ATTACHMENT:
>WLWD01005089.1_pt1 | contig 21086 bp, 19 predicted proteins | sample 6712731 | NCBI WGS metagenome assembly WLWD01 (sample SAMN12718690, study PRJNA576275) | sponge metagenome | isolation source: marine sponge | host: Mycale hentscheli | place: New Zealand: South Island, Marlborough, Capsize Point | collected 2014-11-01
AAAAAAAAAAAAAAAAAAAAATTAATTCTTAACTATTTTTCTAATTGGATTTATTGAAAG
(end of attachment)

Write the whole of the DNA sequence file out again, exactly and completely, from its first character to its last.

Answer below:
>WLWD01005089.1_pt1 | contig 21086 bp, 19 predicted proteins | sample 6712731 | NCBI WGS metagenome assembly WLWD01 (sample SAMN12718690, study PRJNA576275) | sponge metagenome | isolation source: marine sponge | host: Mycale hentscheli | place: New Zealand: South Island, Marlborough, Capsize Point | collected 2014-11-01
AAAAAAAAAAAAAAAAAAAAATTAATTCTTAACTATTTTTCTAATTGGATTTATTGAAAG